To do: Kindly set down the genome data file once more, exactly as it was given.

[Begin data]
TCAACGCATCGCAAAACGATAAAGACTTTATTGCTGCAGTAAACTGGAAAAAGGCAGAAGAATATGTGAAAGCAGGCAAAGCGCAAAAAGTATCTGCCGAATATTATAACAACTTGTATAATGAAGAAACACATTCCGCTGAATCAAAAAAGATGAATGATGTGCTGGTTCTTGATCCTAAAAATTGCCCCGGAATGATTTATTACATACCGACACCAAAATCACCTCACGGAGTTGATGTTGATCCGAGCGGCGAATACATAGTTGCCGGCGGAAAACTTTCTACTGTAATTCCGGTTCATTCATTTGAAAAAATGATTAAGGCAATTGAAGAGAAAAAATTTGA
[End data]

TCAACGCATCGCAAAACGATAAAGACTTTATTGCTGCAGTAAACTGGAAAAAGGCAGAAGAATATGTGAAAGCAGGCAAAGCGCAAAAAGTATCTGCCGAATATTATAACAACTTGTATAATGAAGAAACACATTCCGCTGAATCAAAAAAGATGAATGATGTGCTGGTTCTTGATCCTAAAAATTGCCCCGGAATGATTTATTACATACCGACACCAAAATCACCTCACGGAGTTGATGTTGATCCGAGCGGCGAATACATAGTTGCCGGCGGAAAACTTTCTACTGTAATTCCGGTTCATTCATTTGAAAAAATGATTAAGGCAATTGAAGAGAAAAAATTTGA